…some sort of debate last night. Three chaps, talking about the future of the country. Wearing handy colour coded ties?
As far as I can tell, the coverage ration seems to be 80% Who won/body language/expectations/ties/Handshaking/Polls/Worm graphs with the remaining 20% reserved for the somewhat tedious subject of what the candidates actually said. (If you want to read for yourself, there’s a transcript here.)
So in an effort to redress the balance here are my biggest policy moments for the night
1. Tax and Spend – Cameron appeared to have two debating strategies- the “Job Tax’ and personal anecdote. Both seemed to fall flat. I thought the most revealing moment of the debate was when after repeatedly avoiding the Prime Minister’s challenge to admit there would be cuts to Education and the Police, once the debate turned to the NHS, he made great play of the fact their NHS would get a special exception from painful cuts elsewhere. Which proved Gordon Brown’s point.
Here’s what Cameron said “we made a special exception of the NHS and said yes, there are going to have to be difficult financial decisions elsewhere, but we think that the NHS budget should grow in real terms” Personally, I think pressure on that one line is vital. What difficult financial decision will there have to be elsewhere? What does that mean for the police and schools?
2. You need some facts. Gordon Brown’s best answer came on the NHS. Specific policy pledges, on Cancer, on waiting times, on change to local services, felt attainable and realistic, because of the detail. Brown had a series of pledges, and they hit their targets. Talking micro-policy can be effective, if backed up with data.
In contrast, whenever any of them sailed off on the good ship Anecdote, it felt woolly and patronising. Cameron did this the most, and oddly, it felt frustrating. Even on waste, Camerons facts were from the Clarkson/Littlejohn school of “youcuddntmakeitup”, which while it might poll well, also indicated a gap in serious content. Depth matters.
3.What happened to Free schools, police commisioners and local devolution? The dog that didn’t bark in the night was the Conserative policy agenda. Whether it was Free schools, police reform, or “mutualising” the NHS and other services, the Tory policy programme didn’t rate a mention from David Cameron. This really surprised me – even on Schooling David Cameron focused on populist stalwarts like paperwork and discipline in schools, and didn’t mention at all his bigger plans for public services. The David Cameron who spoke on Tuesday had a policy agenda for public services. The one who turned on Thursday didn’t. Why? Even on a tactical level it was a mistake, as it meant Cameron looked like a man without a plan.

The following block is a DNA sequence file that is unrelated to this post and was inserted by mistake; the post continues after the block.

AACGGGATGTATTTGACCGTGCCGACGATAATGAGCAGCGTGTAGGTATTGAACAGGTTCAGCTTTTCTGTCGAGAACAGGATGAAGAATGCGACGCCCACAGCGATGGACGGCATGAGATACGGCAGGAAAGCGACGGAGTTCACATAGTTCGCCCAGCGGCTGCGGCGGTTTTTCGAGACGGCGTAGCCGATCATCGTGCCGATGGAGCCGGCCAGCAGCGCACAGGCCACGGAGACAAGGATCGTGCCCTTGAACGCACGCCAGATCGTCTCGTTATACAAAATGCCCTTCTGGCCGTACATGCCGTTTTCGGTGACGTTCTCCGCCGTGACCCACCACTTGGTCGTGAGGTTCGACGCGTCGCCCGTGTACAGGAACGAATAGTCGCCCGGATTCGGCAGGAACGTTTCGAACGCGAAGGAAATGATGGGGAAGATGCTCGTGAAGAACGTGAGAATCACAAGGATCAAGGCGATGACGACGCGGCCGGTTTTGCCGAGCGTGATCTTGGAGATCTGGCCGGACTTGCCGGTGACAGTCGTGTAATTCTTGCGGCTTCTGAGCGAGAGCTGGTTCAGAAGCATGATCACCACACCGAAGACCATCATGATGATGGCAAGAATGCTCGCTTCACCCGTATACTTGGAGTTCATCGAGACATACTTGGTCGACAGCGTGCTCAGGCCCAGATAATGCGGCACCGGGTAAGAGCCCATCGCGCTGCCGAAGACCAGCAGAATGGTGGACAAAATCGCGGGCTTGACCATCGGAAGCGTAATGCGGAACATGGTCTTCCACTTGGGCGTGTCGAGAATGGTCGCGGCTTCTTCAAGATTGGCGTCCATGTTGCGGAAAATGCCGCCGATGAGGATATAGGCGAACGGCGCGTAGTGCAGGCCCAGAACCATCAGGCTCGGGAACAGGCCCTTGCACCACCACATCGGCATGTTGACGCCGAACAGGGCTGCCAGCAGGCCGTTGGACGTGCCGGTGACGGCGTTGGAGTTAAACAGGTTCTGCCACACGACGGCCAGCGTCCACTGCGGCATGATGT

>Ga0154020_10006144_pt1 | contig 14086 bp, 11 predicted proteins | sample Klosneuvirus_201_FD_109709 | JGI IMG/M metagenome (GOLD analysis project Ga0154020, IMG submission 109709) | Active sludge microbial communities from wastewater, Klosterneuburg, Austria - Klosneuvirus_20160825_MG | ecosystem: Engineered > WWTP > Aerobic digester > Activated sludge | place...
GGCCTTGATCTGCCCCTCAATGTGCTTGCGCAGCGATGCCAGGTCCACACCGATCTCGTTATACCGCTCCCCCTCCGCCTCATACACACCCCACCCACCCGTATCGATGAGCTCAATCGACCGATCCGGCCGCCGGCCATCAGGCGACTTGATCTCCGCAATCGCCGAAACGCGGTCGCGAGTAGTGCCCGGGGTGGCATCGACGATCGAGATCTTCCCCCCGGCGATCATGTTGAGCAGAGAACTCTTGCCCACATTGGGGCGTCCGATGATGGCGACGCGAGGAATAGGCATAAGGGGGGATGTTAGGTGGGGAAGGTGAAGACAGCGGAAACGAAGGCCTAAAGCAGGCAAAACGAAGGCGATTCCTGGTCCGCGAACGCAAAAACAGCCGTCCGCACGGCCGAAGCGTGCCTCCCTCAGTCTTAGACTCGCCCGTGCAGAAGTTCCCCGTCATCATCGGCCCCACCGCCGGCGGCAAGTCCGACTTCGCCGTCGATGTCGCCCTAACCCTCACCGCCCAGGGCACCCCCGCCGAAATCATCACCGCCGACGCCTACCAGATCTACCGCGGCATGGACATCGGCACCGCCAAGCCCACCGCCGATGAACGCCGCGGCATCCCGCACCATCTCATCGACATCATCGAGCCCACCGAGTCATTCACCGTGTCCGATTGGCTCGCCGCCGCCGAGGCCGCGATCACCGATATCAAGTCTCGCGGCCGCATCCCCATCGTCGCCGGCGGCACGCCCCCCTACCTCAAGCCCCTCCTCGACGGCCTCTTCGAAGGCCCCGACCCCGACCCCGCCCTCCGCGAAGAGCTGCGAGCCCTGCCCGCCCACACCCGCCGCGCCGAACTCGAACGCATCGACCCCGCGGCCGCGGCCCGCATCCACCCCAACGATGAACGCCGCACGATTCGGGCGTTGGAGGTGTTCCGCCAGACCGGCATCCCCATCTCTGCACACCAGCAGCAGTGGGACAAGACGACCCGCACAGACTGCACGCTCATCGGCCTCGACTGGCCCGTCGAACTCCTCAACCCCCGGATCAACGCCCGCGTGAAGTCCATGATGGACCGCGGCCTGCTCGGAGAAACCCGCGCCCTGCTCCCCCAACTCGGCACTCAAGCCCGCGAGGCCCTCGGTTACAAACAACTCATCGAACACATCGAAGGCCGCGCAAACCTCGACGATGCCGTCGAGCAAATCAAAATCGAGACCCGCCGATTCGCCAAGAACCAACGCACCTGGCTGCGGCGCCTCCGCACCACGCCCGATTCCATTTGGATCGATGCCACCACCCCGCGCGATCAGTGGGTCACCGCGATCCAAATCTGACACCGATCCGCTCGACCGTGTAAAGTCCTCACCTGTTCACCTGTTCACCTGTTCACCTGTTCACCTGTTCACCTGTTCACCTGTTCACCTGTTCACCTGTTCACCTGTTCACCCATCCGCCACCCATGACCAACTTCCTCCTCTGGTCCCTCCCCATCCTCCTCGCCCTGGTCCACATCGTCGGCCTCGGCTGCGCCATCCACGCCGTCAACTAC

4. Afghanistan. The exchanges here were much more mature and sensible than in the House of Commons at PMQs. While Cameron attacked the government over helicopters, he was much more measured than he usually is on the subject. As a result, we ended up having what I thought was a fairly enlightening debate about the challenges in Afghanistan. Each of the three o them appeared to realise that should they be in office, they would still face significant challenges there, and didn’t want to grand stand. In a strange sort of way, this was the most heartening moment of the night.
5. China – Cameron lumping China with Iran as a nation we need to concerned about when it comes to Nukes appeared to be the biggest gafe of the night, but you know what, I think he was right on this, and if it was a gaffe, it was the tedious sort that involves something uncomfortably true.
The New Trident will be around in 20-30 years time. At that point there’s no doubt that China will be a very different Society. The Chinese Communists have retained power by a mixture of repressing free speech but permitting the free market. Will this remain the case in the future? No. We don’t know whether China will transition to a stable democracy, whether a future recession would destroy the compact between state and society, or how China will react to a host of foreign policy challenges (North Korea, Taiwan, Pakistan). Saying we need to consider these factors isn’t a Gaffe, it’s the truth.
Now for the Trivia.
1. What happened to Cameron’s soundbites and catchphrases? I was planning a drinking game based on “The Big Society” and The great ignored”. I stayed teetotal. Nor did we learn that there is such a thing as society, but that it’s not the same as the state. I think “the Big society’s” older brother “the bigger society” made a couple of appearances, but the great ignored stayed ignored. Wonder why?
2. This is not America. Hymns and paens to the great British spirit sound stupid and patronising and false.
3. The plural of anecdote is not data. Someone really need to say this to David Cameron. Preferably Gordon Brown.
4. David Cameron is going to have to blow Nick Clegg’s head off. In Richard Ben Cramer’s magnificent “What it Takes”, a description of the 1988 presidential race, there is a moment where Sen Paul Simon is gaining ground ahead by running to the left of the leading candidates. Knowing that Simon could never win the Presidency, but feeling threatened by his growing popularity, Dick Gephardt proceeds to destroy him in a debate, with a remarkably, focussed and vicious attack on his policy. Questioned about it afterwards, Gephardt says. “well, Someone had to blow his head off”*
Yesterday, Clegg did well because he was able to run unchallenged as both the outsider and as “change”. Thas is dangerous for Cameron. He cannot allow Nick Clegg to stand for change, and paint him as part of a cosy consensus. He has to find a way of blowing Nick Clegg’s head off.
*I think it was Gephardt. I don’t have te book with me.